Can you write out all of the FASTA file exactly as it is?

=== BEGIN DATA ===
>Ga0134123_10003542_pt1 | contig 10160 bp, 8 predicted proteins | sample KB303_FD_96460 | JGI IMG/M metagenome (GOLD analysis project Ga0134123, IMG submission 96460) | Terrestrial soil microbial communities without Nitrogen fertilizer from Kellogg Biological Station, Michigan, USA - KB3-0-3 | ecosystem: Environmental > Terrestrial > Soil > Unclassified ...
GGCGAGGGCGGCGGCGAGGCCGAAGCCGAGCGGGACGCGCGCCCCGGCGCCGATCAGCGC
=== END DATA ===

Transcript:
>Ga0134123_10003542_pt1 | contig 10160 bp, 8 predicted proteins | sample KB303_FD_96460 | JGI IMG/M metagenome (GOLD analysis project Ga0134123, IMG submission 96460) | Terrestrial soil microbial communities without Nitrogen fertilizer from Kellogg Biological Station, Michigan, USA - KB3-0-3 | ecosystem: Environmental > Terrestrial > Soil > Unclassified ...
GGCGAGGGCGGCGGCGAGGCCGAAGCCGAGCGGGACGCGCGCCCCGGCGCCGATCAGCGC